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Even if it is assumed that Dressel did everything he had threatened in the letter of 7 June 2001, these acts did not reach the level of formality required by the Supreme Court to be “authorized by the union” or carried out by the union in its “official capacity”.   Dressel`s refusal to refer the complainants and send a list of their names to the leaders of other residents for inclusion on the “black list” does not resemble an “established disciplinary procedure” and does not make the plaintiffs subject to a trade union “court” or a “procedure” allowing them to assert that they have been denied due process under Article 101(a)(5).   Other courts of appeal have relied heavily on this factor.   See z.B. United Food and Commercial Workers Int`l Union Local 911 v. United Food and Commercial Workers Int`l Union, 301 F.3d 468, 473-74 (6th Cir.2002) (finding that the applicant`s transfer of reprisals is not a “discipline” because it “was not the result of established union disciplinary proceedings”). The analysis presented in the Breininger is not so much about the occupation of the trade unionist`s complaint – the extent to which it collectively and officially characterises the Union`s actions – but about the nature of the Union`s conduct.   The applicant failed to assert, let alone indicate, that the European Union, as an institution, deliberately voted in favour of an error in the presentation of the status of his complaint in a formal or informal procedure. We have this distinction in Brenner v.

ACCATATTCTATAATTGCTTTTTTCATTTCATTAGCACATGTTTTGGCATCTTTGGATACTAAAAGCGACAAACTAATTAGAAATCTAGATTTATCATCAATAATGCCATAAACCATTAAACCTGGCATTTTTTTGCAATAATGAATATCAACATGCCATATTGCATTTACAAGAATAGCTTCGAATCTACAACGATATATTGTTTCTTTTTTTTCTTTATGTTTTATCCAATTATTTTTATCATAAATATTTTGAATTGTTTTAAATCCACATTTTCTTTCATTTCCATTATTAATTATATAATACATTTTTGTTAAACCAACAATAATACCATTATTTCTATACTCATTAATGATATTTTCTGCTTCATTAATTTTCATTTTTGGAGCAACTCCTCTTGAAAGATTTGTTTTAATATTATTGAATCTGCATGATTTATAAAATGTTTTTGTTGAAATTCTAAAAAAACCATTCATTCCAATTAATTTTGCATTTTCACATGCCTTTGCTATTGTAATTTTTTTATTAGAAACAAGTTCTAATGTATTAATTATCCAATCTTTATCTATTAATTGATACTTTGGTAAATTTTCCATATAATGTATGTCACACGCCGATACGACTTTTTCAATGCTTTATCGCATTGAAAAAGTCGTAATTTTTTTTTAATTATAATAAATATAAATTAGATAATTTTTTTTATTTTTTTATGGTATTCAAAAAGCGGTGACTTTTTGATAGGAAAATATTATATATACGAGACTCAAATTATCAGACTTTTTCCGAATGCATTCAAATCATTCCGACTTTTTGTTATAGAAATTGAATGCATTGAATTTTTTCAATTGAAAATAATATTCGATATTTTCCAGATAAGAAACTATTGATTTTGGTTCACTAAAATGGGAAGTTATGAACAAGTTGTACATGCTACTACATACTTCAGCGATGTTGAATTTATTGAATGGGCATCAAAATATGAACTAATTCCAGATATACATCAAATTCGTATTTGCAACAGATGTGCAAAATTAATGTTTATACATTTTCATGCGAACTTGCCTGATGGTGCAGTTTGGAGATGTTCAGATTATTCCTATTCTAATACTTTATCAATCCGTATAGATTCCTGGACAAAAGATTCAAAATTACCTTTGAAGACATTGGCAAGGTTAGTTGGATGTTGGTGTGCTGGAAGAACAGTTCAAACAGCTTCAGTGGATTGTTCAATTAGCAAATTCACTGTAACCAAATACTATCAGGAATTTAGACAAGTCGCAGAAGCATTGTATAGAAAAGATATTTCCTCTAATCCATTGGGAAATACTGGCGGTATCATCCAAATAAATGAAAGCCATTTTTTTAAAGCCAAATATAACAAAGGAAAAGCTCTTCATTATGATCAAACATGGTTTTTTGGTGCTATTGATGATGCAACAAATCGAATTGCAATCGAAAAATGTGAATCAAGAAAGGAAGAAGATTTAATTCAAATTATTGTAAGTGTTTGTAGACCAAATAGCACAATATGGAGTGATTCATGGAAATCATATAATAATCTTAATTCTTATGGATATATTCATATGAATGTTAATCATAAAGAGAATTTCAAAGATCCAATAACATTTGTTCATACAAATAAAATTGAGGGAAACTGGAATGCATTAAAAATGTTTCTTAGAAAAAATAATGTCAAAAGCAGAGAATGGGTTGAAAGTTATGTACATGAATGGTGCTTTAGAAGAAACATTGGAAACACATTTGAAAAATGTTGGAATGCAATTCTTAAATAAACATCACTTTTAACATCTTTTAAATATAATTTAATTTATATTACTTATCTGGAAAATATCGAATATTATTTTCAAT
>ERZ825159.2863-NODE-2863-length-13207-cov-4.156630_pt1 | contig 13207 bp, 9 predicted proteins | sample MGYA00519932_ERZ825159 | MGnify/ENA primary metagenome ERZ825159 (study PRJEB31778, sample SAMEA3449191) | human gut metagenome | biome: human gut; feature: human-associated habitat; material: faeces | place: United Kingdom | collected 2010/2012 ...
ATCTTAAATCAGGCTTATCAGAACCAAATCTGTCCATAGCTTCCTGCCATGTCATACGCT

Local 514, United Bhd. of Carpenters & Joiners, 927 F.2d 1283 (3d Cir.1991).   In the Brenner case, the plaintiffs filed a complaint LMRDA § 609 1 against their union, their residents and the native business agents, alleging that the business agent who managed the local`s hiring hall “disciplined” them by not sending them to employment, in retaliation for their political opposition to the agent and his union allies.   We upheld the Granting of the Emergency Judgment by the District Court and found that, as in the Breininger case, the applicants “failed to assert the union`s actions in their official capacity and instead took only ad hoc retaliatory measures by the trade union official”.  Id. at 1297. At the request of the defendant Local 164, the District Court issued a summary judgment on the plaintiffs` appeal under section 101(a)(5) of the Labor Management Reporting and Disclosure Act of 1959 (“LMRDA”), 29 U.S.C. § 411 (a) (5), their remedy for breach of the duty of fair representation and their rights to defamation under State law.   The applicants, now plaintiffs, are four members of other local unions, under the aegis of the International Brotherhood of Electrical Workers (“IBEW”), who worked as “voyageurs” at Local 164. . . .